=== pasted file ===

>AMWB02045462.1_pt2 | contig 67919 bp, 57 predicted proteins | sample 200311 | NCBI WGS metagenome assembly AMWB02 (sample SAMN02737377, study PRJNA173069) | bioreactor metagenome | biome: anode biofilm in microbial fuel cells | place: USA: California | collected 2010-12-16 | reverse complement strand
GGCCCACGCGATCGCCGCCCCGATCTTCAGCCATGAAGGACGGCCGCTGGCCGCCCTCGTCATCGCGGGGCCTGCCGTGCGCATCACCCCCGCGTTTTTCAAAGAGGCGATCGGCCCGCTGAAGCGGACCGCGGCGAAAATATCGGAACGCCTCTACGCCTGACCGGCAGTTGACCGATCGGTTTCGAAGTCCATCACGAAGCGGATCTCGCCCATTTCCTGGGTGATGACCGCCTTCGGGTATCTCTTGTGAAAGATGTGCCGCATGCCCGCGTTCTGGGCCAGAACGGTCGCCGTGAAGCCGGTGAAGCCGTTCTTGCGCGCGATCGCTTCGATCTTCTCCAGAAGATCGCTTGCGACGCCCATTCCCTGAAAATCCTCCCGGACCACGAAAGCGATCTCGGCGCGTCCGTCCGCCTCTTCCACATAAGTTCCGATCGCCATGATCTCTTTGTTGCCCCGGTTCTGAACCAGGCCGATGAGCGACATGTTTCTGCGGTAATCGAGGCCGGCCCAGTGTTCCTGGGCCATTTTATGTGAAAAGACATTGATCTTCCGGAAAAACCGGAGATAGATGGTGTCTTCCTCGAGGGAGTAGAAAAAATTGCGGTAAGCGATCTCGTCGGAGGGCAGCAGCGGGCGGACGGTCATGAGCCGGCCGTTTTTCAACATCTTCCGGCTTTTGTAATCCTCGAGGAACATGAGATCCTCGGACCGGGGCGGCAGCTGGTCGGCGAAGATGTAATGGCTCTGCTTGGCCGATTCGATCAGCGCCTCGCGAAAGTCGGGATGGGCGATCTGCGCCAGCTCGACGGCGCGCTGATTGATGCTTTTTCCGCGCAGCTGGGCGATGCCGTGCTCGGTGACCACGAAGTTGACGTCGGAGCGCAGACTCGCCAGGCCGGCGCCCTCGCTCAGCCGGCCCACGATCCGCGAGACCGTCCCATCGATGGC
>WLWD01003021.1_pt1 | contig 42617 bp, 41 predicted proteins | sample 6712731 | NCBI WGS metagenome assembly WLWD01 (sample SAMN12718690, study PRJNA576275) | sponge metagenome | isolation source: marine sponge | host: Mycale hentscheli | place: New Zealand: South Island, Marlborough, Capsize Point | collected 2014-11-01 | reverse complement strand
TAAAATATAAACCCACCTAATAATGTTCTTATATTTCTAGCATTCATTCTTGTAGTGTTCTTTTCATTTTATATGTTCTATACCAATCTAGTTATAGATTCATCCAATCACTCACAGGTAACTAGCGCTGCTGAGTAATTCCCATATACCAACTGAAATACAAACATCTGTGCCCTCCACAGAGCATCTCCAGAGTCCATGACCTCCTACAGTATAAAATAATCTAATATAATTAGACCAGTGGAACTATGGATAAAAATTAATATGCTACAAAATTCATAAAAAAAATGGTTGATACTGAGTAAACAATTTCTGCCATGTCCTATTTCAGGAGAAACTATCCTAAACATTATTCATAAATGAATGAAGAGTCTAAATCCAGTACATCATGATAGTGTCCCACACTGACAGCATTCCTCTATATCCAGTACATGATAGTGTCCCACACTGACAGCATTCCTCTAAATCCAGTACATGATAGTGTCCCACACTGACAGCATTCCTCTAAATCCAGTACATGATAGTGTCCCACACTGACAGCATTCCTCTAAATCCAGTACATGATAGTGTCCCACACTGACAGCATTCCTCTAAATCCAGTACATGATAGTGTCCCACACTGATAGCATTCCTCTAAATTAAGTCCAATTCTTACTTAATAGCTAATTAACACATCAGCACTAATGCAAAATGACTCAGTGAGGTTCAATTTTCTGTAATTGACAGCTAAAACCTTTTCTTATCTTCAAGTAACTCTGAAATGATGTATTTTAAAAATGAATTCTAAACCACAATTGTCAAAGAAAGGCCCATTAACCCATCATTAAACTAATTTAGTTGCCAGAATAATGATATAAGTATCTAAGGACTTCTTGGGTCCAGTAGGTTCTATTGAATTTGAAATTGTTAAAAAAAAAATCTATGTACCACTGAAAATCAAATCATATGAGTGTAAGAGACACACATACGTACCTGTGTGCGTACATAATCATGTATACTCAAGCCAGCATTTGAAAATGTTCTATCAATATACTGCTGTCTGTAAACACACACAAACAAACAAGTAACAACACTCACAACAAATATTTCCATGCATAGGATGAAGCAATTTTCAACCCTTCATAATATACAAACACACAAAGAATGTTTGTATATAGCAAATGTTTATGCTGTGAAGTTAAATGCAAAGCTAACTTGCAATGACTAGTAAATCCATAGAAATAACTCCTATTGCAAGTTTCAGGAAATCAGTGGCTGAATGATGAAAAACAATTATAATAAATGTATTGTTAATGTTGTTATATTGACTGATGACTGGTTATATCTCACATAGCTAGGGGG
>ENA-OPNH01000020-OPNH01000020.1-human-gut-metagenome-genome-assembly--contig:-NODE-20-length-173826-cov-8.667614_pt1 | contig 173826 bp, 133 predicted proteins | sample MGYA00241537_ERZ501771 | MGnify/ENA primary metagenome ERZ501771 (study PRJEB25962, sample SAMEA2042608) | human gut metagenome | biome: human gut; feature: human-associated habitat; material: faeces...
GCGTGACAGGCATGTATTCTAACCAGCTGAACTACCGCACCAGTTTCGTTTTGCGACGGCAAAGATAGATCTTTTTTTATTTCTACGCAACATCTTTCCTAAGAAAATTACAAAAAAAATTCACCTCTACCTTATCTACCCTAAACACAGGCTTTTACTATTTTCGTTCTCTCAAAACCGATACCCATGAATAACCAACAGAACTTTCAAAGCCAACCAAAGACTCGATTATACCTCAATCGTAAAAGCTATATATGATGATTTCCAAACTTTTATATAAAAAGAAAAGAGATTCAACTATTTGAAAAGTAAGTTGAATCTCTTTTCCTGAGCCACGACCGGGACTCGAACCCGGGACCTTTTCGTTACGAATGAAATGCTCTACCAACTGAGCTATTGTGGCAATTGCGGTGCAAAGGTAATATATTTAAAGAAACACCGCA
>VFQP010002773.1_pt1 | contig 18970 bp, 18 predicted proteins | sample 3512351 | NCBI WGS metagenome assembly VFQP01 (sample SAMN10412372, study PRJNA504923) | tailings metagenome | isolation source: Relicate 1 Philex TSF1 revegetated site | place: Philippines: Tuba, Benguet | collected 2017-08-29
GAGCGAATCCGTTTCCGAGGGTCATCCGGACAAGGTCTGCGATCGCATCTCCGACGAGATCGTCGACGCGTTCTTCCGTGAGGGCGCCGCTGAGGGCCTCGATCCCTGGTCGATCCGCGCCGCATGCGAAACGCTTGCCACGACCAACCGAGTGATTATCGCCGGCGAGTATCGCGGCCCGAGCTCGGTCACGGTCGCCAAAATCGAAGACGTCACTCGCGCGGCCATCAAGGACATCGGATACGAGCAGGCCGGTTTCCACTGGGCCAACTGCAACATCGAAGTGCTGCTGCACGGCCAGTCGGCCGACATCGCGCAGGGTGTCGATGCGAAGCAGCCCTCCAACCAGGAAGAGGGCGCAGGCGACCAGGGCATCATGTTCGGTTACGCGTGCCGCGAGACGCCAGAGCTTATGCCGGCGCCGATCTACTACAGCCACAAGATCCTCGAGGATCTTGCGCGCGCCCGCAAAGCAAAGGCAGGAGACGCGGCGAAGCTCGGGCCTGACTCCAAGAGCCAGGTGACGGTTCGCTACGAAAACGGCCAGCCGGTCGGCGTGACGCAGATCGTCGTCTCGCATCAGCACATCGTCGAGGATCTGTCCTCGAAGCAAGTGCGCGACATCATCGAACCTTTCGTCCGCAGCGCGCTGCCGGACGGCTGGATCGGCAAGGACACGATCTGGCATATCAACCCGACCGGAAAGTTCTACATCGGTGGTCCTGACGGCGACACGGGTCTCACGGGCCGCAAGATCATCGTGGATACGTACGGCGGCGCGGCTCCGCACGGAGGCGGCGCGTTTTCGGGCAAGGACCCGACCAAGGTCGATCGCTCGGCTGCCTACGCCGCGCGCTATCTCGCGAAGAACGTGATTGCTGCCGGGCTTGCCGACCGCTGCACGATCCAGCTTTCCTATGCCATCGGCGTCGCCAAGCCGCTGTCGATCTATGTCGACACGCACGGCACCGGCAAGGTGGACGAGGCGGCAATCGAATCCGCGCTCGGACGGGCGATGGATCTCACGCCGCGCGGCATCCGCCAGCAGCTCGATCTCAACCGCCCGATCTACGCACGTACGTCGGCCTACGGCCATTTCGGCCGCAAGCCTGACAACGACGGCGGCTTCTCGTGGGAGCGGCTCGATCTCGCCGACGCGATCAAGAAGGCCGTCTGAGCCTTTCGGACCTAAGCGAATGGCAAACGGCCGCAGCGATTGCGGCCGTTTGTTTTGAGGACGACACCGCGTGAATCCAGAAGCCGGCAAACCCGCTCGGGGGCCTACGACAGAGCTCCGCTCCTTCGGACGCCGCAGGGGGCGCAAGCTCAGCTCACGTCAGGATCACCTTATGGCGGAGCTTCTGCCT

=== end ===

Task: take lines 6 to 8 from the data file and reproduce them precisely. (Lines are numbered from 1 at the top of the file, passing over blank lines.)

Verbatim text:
GCGTGACAGGCATGTATTCTAACCAGCTGAACTACCGCACCAGTTTCGTTTTGCGACGGCAAAGATAGATCTTTTTTTATTTCTACGCAACATCTTTCCTAAGAAAATTACAAAAAAAATTCACCTCTACCTTATCTACCCTAAACACAGGCTTTTACTATTTTCGTTCTCTCAAAACCGATACCCATGAATAACCAACAGAACTTTCAAAGCCAACCAAAGACTCGATTATACCTCAATCGTAAAAGCTATATATGATGATTTCCAAACTTTTATATAAAAAGAAAAGAGATTCAACTATTTGAAAAGTAAGTTGAATCTCTTTTCCTGAGCCACGACCGGGACTCGAACCCGGGACCTTTTCGTTACGAATGAAATGCTCTACCAACTGAGCTATTGTGGCAATTGCGGTGCAAAGGTAATATATTTAAAGAAACACCGCA
>VFQP010002773.1_pt1 | contig 18970 bp, 18 predicted proteins | sample 3512351 | NCBI WGS metagenome assembly VFQP01 (sample SAMN10412372, study PRJNA504923) | tailings metagenome | isolation source: Relicate 1 Philex TSF1 revegetated site | place: Philippines: Tuba, Benguet | collected 2017-08-29
GAGCGAATCCGTTTCCGAGGGTCATCCGGACAAGGTCTGCGATCGCATCTCCGACGAGATCGTCGACGCGTTCTTCCGTGAGGGCGCCGCTGAGGGCCTCGATCCCTGGTCGATCCGCGCCGCATGCGAAACGCTTGCCACGACCAACCGAGTGATTATCGCCGGCGAGTATCGCGGCCCGAGCTCGGTCACGGTCGCCAAAATCGAAGACGTCACTCGCGCGGCCATCAAGGACATCGGATACGAGCAGGCCGGTTTCCACTGGGCCAACTGCAACATCGAAGTGCTGCTGCACGGCCAGTCGGCCGACATCGCGCAGGGTGTCGATGCGAAGCAGCCCTCCAACCAGGAAGAGGGCGCAGGCGACCAGGGCATCATGTTCGGTTACGCGTGCCGCGAGACGCCAGAGCTTATGCCGGCGCCGATCTACTACAGCCACAAGATCCTCGAGGATCTTGCGCGCGCCCGCAAAGCAAAGGCAGGAGACGCGGCGAAGCTCGGGCCTGACTCCAAGAGCCAGGTGACGGTTCGCTACGAAAACGGCCAGCCGGTCGGCGTGACGCAGATCGTCGTCTCGCATCAGCACATCGTCGAGGATCTGTCCTCGAAGCAAGTGCGCGACATCATCGAACCTTTCGTCCGCAGCGCGCTGCCGGACGGCTGGATCGGCAAGGACACGATCTGGCATATCAACCCGACCGGAAAGTTCTACATCGGTGGTCCTGACGGCGACACGGGTCTCACGGGCCGCAAGATCATCGTGGATACGTACGGCGGCGCGGCTCCGCACGGAGGCGGCGCGTTTTCGGGCAAGGACCCGACCAAGGTCGATCGCTCGGCTGCCTACGCCGCGCGCTATCTCGCGAAGAACGTGATTGCTGCCGGGCTTGCCGACCGCTGCACGATCCAGCTTTCCTATGCCATCGGCGTCGCCAAGCCGCTGTCGATCTATGTCGACACGCACGGCACCGGCAAGGTGGACGAGGCGGCAATCGAATCCGCGCTCGGACGGGCGATGGATCTCACGCCGCGCGGCATCCGCCAGCAGCTCGATCTCAACCGCCCGATCTACGCACGTACGTCGGCCTACGGCCATTTCGGCCGCAAGCCTGACAACGACGGCGGCTTCTCGTGGGAGCGGCTCGATCTCGCCGACGCGATCAAGAAGGCCGTCTGAGCCTTTCGGACCTAAGCGAATGGCAAACGGCCGCAGCGATTGCGGCCGTTTGTTTTGAGGACGACACCGCGTGAATCCAGAAGCCGGCAAACCCGCTCGGGGGCCTACGACAGAGCTCCGCTCCTTCGGACGCCGCAGGGGGCGCAAGCTCAGCTCACGTCAGGATCACCTTATGGCGGAGCTTCTGCCT